The biggest reputational hazard to a company is its own CEO, warned John Hurrell, Airmic's chief executive.
Airmic, the UK's industry group for risk managers and insurance buyers, put out a study called "Roads to Ruin", which said that for 70-80% of corporate reputational disasters, the damage directly stems from the missteps taken by the senior management team.
"In reality chief executives are the chief risk," said Hurrell, speaking at the Airmic conference in Liverpool.
However, 93% of companies don't buy reputational risk cover, according to the UK industry body.
Initial disaster events can be rapidly compounded by negative perceptions of senior management responses, with a notable example being negative media coverage of energy company BP's CEO Tony Hayward following the Deepwater Horizon rig fire and oil spill into the Gulf of Mexico in 2010.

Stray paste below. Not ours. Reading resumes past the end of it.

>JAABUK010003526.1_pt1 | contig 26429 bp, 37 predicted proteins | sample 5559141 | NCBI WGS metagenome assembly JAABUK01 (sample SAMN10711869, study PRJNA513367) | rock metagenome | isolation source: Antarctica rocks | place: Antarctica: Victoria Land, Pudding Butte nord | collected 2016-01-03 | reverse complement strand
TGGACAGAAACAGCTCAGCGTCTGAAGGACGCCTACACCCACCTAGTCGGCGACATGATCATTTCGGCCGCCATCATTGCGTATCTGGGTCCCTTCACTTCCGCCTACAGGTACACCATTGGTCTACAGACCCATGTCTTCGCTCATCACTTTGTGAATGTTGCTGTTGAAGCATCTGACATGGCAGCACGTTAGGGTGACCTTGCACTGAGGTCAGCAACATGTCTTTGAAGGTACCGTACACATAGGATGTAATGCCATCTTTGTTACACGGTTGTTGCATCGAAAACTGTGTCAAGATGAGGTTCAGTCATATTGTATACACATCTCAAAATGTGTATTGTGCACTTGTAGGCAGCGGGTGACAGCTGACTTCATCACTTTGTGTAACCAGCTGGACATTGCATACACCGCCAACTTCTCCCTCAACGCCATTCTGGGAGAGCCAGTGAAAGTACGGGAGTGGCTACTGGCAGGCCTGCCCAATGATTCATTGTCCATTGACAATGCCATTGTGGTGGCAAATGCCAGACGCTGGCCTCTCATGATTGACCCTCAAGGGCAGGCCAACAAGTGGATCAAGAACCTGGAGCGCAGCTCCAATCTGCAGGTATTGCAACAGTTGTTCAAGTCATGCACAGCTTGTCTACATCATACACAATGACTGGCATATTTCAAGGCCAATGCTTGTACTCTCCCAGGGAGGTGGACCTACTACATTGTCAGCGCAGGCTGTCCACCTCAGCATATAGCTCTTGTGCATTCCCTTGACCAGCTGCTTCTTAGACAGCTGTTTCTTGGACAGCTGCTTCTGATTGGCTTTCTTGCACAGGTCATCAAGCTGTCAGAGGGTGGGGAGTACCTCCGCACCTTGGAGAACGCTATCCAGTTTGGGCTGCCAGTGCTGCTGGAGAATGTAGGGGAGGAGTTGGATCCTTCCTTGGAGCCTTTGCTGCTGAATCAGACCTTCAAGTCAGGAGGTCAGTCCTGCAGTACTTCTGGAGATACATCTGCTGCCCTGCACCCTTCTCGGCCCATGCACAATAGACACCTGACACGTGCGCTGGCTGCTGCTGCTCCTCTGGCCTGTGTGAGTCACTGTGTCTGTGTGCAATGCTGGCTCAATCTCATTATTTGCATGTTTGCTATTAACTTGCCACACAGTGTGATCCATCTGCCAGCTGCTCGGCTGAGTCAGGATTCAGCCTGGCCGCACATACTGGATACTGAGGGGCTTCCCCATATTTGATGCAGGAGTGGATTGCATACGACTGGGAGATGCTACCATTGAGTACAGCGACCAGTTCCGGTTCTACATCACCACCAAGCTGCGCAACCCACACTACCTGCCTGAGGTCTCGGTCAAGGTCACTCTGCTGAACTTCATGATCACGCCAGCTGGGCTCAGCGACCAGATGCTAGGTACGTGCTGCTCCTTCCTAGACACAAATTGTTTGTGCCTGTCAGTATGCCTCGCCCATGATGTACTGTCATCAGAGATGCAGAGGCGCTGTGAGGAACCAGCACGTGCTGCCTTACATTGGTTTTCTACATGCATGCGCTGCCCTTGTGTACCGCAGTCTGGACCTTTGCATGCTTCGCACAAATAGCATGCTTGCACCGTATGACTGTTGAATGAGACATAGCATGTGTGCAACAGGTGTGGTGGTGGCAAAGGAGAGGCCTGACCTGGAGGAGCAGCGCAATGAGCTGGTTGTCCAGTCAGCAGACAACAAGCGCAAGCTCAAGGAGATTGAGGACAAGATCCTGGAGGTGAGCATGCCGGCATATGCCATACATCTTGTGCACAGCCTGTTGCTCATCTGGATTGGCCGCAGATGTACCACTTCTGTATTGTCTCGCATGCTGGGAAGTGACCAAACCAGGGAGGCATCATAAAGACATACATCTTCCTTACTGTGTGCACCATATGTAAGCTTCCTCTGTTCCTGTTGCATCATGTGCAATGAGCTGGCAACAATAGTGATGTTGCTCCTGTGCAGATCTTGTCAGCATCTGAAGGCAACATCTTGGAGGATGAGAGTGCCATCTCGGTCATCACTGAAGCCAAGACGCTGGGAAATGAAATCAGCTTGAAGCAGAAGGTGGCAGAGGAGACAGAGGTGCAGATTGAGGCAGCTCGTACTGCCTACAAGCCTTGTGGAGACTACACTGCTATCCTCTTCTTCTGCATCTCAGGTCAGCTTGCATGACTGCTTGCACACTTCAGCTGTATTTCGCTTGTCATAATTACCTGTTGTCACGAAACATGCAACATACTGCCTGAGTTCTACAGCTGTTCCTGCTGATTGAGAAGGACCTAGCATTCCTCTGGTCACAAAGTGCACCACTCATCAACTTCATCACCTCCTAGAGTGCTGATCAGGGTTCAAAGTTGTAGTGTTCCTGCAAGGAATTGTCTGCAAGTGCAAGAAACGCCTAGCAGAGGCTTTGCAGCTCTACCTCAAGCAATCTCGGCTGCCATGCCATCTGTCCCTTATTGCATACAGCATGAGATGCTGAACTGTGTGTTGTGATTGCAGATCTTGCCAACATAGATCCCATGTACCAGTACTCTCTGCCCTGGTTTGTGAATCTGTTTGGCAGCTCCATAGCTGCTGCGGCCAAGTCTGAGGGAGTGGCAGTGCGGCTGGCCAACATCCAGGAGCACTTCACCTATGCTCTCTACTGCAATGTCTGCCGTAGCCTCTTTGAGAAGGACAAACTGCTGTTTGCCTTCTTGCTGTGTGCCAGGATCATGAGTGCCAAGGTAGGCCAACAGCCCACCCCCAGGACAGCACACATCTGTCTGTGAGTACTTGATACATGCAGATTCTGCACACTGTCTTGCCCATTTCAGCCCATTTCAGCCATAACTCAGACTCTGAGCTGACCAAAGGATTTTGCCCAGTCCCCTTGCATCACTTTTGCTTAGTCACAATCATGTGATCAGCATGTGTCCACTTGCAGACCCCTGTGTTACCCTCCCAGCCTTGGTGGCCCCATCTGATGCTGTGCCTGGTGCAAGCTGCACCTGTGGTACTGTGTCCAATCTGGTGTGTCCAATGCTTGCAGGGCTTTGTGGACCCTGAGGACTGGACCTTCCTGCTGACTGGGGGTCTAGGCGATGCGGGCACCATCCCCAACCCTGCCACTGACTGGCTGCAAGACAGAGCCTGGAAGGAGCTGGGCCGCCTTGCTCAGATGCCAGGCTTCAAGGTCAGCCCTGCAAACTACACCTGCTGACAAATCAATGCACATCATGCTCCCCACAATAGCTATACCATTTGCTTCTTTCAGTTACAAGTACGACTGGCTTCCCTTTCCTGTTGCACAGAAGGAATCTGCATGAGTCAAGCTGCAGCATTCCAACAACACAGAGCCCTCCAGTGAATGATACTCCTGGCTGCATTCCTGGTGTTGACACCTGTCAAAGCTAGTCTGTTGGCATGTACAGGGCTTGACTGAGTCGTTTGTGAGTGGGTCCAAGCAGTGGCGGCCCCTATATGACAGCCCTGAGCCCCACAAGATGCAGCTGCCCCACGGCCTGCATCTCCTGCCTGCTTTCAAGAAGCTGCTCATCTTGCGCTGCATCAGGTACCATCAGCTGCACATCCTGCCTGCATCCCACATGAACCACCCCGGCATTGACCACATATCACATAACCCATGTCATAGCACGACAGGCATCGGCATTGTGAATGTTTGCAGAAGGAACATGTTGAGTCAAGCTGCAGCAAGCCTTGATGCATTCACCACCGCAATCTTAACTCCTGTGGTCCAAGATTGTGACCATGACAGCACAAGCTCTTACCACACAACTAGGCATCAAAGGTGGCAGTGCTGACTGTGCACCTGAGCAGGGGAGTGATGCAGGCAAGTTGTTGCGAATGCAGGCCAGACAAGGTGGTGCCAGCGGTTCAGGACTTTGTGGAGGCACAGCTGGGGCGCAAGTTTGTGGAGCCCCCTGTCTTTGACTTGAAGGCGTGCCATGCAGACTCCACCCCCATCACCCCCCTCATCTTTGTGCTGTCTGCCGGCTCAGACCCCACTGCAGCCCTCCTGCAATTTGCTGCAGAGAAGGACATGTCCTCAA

Reputational risk management is essentially emotional risk management, noted John Ludlow, Airmic deputy chair.
There are three major components to look at when mitigating a company's reputational risk from an insurance buying perspective, according to Ludlow.
The first is assessing existing policies within a company; secondly, how insurance responds to the cost of a crisis (whether through claims or deployment of crisis consultants and services); and thirdly, how insurance helps the company rebuild its relationships with stakeholders.